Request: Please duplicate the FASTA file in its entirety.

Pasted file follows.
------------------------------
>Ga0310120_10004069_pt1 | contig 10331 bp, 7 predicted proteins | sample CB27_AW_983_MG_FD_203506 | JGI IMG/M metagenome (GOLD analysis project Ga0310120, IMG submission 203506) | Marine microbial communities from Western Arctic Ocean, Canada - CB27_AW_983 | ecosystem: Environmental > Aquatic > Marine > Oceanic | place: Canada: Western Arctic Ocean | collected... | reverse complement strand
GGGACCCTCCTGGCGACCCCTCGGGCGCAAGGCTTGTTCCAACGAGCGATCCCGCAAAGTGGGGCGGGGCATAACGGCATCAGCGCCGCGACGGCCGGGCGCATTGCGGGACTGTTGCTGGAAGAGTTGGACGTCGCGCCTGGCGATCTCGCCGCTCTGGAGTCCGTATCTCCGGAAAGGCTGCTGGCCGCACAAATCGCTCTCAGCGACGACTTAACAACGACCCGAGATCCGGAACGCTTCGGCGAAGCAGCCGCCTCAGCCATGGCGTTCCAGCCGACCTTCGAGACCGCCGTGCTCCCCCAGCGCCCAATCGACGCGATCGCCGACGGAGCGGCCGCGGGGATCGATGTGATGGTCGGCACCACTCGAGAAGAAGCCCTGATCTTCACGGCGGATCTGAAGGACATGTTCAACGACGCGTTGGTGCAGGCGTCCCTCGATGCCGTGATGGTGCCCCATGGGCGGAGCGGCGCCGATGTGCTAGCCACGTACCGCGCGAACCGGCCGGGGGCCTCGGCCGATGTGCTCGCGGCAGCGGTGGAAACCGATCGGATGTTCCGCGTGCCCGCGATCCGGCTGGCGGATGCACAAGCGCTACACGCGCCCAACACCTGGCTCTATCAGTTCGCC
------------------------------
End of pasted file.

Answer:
>Ga0310120_10004069_pt1 | contig 10331 bp, 7 predicted proteins | sample CB27_AW_983_MG_FD_203506 | JGI IMG/M metagenome (GOLD analysis project Ga0310120, IMG submission 203506) | Marine microbial communities from Western Arctic Ocean, Canada - CB27_AW_983 | ecosystem: Environmental > Aquatic > Marine > Oceanic | place: Canada: Western Arctic Ocean | collected... | reverse complement strand
GGGACCCTCCTGGCGACCCCTCGGGCGCAAGGCTTGTTCCAACGAGCGATCCCGCAAAGTGGGGCGGGGCATAACGGCATCAGCGCCGCGACGGCCGGGCGCATTGCGGGACTGTTGCTGGAAGAGTTGGACGTCGCGCCTGGCGATCTCGCCGCTCTGGAGTCCGTATCTCCGGAAAGGCTGCTGGCCGCACAAATCGCTCTCAGCGACGACTTAACAACGACCCGAGATCCGGAACGCTTCGGCGAAGCAGCCGCCTCAGCCATGGCGTTCCAGCCGACCTTCGAGACCGCCGTGCTCCCCCAGCGCCCAATCGACGCGATCGCCGACGGAGCGGCCGCGGGGATCGATGTGATGGTCGGCACCACTCGAGAAGAAGCCCTGATCTTCACGGCGGATCTGAAGGACATGTTCAACGACGCGTTGGTGCAGGCGTCCCTCGATGCCGTGATGGTGCCCCATGGGCGGAGCGGCGCCGATGTGCTAGCCACGTACCGCGCGAACCGGCCGGGGGCCTCGGCCGATGTGCTCGCGGCAGCGGTGGAAACCGATCGGATGTTCCGCGTGCCCGCGATCCGGCTGGCGGATGCACAAGCGCTACACGCGCCCAACACCTGGCTCTATCAGTTCGCC